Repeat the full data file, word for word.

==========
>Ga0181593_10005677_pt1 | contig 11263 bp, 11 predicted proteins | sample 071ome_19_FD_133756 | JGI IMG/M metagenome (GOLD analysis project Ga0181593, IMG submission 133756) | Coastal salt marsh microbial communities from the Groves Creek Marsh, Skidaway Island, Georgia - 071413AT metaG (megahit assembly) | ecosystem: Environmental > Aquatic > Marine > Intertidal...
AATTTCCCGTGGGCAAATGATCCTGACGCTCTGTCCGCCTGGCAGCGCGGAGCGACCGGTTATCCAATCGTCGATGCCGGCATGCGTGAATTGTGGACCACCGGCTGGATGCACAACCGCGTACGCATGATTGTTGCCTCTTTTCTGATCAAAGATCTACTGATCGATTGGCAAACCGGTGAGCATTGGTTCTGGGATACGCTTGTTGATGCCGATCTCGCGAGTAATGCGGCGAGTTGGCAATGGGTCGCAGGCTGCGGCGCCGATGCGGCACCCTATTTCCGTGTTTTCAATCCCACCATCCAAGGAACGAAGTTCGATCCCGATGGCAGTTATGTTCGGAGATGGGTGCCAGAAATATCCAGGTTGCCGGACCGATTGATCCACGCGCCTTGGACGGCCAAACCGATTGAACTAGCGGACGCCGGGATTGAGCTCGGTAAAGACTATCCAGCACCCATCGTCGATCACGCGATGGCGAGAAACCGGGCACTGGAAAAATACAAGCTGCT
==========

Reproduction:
>Ga0181593_10005677_pt1 | contig 11263 bp, 11 predicted proteins | sample 071ome_19_FD_133756 | JGI IMG/M metagenome (GOLD analysis project Ga0181593, IMG submission 133756) | Coastal salt marsh microbial communities from the Groves Creek Marsh, Skidaway Island, Georgia - 071413AT metaG (megahit assembly) | ecosystem: Environmental > Aquatic > Marine > Intertidal...
AATTTCCCGTGGGCAAATGATCCTGACGCTCTGTCCGCCTGGCAGCGCGGAGCGACCGGTTATCCAATCGTCGATGCCGGCATGCGTGAATTGTGGACCACCGGCTGGATGCACAACCGCGTACGCATGATTGTTGCCTCTTTTCTGATCAAAGATCTACTGATCGATTGGCAAACCGGTGAGCATTGGTTCTGGGATACGCTTGTTGATGCCGATCTCGCGAGTAATGCGGCGAGTTGGCAATGGGTCGCAGGCTGCGGCGCCGATGCGGCACCCTATTTCCGTGTTTTCAATCCCACCATCCAAGGAACGAAGTTCGATCCCGATGGCAGTTATGTTCGGAGATGGGTGCCAGAAATATCCAGGTTGCCGGACCGATTGATCCACGCGCCTTGGACGGCCAAACCGATTGAACTAGCGGACGCCGGGATTGAGCTCGGTAAAGACTATCCAGCACCCATCGTCGATCACGCGATGGCGAGAAACCGGGCACTGGAAAAATACAAGCTGCT